USC Norris Comprehensive Cancer Center

An NCI-designated Comprehensive Cancer Center

USC Norris collaborates with Auransa on clinical trial of new targeted treatment for liver cancer and other solid tumors

Dr. Anthony El-Khoueiry at the USC Norris Comprehensive Cancer Center will lead the phase 1 clinical trial of the novel drug AU409.


The University of Southern California (USC) is collaborating with Auransa Inc., on a phase 1 clinical trial to evaluate a new kind of treatment for cancers of the liver and solid tumors with liver dominant disease. The drug, known as AU409, was developed by Auransa, a clinical stage drug development company focused on identifying novel drug candidates for oncology, inflammatory diseases and diseases of the central nervous system. In preclinical trials, AU409, has been shown to work in a unique fashion by limiting the cancer cell’s ability to translate the message from various genes that are essential for the cancer cell’s ability to survive and multiply. In other words, AU409 interrupts the cancer cell’s machinery, preventing it from using DNA code to produce proteins that it needs to grow.

Liver cancer is estimated to be the third most common cause of cancer-related deaths worldwide, and hepatocellular carcinoma (HCC) accounts for about 80% of all liver cancers. Despite major improvements in treatment, patients with advanced HCC continue to have limited median overall survival due to primary or secondary resistance to existing therapies. While chronic hepatitis B and C infections continue to be important risk factors for liver cancer, the rising prevalence of obesity, non-alcoholic steatohepatitis (NASH), and alcohol consumption are becoming the dominant risk factors for liver cancer in the United States as well as the rest of the world.

The trial will involve patients from the USC Norris Comprehensive Cancer Center with advanced primary liver cancers or with advanced solid tumors with liver predominant metastatic disease. Its principal investigator is Dr. Anthony El-Khoueiry, a leading expert in early drug development for solid tumors, particularly gastrointestinal cancers. Dr. El-Khoueiry is the Director of the phase I program and Associate Director for Clinical Research at the USC Norris cancer center and Associate Professor of Clinical Medicine at the Keck School of Medicine of USC.

“We are excited at the potential impact our collaboration with Auransa can have for patients with solid tumors with liver predominant disease, in particular patients with hepatocellular cancer and cholangiocarcinoma. AU409 has a unique mechanism of action that impacts gene expression in the tumor and may represent a novel therapeutic approach for these tumors with high unmet need.” said Dr. El-Khoueiry.

“The collaboration with the USC Norris Comprehensive Cancer Center is an important first step in the clinical development of AU409 which is a new chemical entity with a unique mechanism of action.  We plan to work closely with the team at USC to advance this very differentiated potential new drug for patients with liver cancers, specifically hepatocellular carcinoma (HCC), who may not respond to the currently available drugs.” said Pek Lum, Ph.D., co-founder and chief executive officer of Auransa.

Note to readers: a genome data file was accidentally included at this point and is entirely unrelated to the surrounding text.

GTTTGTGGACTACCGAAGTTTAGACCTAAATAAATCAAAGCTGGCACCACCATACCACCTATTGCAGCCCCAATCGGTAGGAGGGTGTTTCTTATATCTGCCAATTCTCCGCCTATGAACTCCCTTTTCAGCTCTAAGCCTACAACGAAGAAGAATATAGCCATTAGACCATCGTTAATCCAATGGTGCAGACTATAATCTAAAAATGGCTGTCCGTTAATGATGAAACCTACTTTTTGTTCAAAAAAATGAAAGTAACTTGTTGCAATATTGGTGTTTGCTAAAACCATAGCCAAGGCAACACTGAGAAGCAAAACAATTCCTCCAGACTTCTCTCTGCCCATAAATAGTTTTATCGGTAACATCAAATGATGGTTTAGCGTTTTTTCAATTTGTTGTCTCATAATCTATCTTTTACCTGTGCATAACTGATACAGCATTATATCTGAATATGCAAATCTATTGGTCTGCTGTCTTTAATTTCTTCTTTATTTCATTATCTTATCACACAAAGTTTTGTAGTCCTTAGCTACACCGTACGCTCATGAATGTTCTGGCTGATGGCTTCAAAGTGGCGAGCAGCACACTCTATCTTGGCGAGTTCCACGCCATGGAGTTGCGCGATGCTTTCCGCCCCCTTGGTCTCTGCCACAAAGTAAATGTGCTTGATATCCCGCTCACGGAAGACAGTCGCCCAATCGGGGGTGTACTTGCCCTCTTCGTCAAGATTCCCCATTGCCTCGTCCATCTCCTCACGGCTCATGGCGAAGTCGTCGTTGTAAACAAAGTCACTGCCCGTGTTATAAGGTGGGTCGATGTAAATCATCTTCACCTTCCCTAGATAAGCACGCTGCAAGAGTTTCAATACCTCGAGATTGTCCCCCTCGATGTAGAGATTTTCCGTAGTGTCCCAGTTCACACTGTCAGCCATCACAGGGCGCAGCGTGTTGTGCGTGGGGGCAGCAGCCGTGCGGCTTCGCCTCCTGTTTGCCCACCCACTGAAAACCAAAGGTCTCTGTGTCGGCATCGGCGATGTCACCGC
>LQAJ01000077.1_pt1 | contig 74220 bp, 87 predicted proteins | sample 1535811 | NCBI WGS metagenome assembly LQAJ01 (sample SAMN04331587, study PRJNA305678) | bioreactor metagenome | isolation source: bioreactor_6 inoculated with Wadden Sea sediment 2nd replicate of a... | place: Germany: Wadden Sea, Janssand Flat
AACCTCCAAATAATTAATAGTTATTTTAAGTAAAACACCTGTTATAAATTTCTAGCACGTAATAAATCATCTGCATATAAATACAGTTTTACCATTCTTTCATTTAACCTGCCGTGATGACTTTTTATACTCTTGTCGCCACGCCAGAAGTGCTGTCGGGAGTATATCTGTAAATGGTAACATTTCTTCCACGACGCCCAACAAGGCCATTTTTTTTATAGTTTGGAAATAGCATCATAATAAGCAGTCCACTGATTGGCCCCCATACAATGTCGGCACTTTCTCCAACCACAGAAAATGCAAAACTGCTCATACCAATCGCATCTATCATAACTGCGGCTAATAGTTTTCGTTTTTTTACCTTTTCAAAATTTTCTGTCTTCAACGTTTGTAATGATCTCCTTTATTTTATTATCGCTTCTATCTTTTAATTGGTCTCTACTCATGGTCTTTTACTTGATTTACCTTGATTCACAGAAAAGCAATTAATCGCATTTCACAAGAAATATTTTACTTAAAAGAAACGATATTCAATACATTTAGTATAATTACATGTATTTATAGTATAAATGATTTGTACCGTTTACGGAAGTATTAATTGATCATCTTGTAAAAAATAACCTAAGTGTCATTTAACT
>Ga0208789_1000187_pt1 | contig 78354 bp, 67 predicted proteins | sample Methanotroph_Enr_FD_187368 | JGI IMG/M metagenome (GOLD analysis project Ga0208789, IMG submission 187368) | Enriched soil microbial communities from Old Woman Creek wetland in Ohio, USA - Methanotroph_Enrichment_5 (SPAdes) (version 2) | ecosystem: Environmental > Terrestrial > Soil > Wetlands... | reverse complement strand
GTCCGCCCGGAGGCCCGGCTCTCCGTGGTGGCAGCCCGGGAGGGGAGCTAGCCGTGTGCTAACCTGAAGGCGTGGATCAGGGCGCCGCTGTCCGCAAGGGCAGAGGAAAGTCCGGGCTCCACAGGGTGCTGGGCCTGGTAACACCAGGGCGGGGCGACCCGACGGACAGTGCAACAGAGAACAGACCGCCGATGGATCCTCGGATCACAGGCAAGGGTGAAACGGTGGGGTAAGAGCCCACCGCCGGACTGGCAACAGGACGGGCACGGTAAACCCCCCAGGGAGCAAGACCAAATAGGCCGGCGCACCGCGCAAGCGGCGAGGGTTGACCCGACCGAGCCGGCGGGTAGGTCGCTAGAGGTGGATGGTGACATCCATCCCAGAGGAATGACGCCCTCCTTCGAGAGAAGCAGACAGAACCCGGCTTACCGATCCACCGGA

“Dr. El-Khoueiry’s clinical trial experience spanning first-in-human, phase 2 and phase 3 trials, together with his interest in liver cancer, makes him the perfect lead of the AU409 clinical trial.” said Andrew Protter, Ph.D., Chief Scientific Officer of Auransa.

Auransa and USC are also collaborating on a broader approach to bring novel and much needed therapeutics to cancer patients, leveraging both Auransa’s proprietary artificial intelligence (AI) drug discovery platform to identify novel disease mechanisms and capabilities from the Rosalie and Harold Rae Brown Center for Cancer Drug Development at the USC Norris Comprehensive Cancer Center.

“The Brown Center for Cancer Drug Development takes an integrated academic-industry approach to achieve our mission of accelerating promising oncology therapeutics into the clinic through collaborative drug development,” said Caryn Lerman, PhD, director of USC Norris Comprehensive Cancer Center, and associate dean for cancer programs at the Keck School of Medicine at USC.   “Together with Auransa, we are optimistic that we can develop new therapeutics for patients in need and further our mission.”

Disclosure: If this trial is successful, USC has the potential to receive royalty payments under the collaboration agreement with Auransa.

About University of Southern California’s Norris Comprehensive Cancer Center

The USC Norris Comprehensive Cancer Center (USC Norris), located in Los Angeles, is a major regional and national resource for cancer research, treatment, prevention, education, and community engagement. The National Cancer Institute (NCI) has designated the USC Norris Comprehensive Cancer Center as one of the nation’s 52 comprehensive cancer centers, a select group of institutions providing leadership in cancer treatment, research, prevention, and education. USC Norris has held this designation since 1973, at which time it was named as one of the first eight such centers in the country. The Rosalie and Harold Rae Brown Center for Cancer Drug Development (CCDD) at the USC Norris was launched in 2020 with a generous gift from the Rosalie and Harold Rae Brown Foundation.  The CCDD employs an integrated academic-industry-focused management model to engage investigators from different disciplines, collapse gaps in expertise, resources, and funding, and ensure that programs have a high likelihood of progressing to the clinic.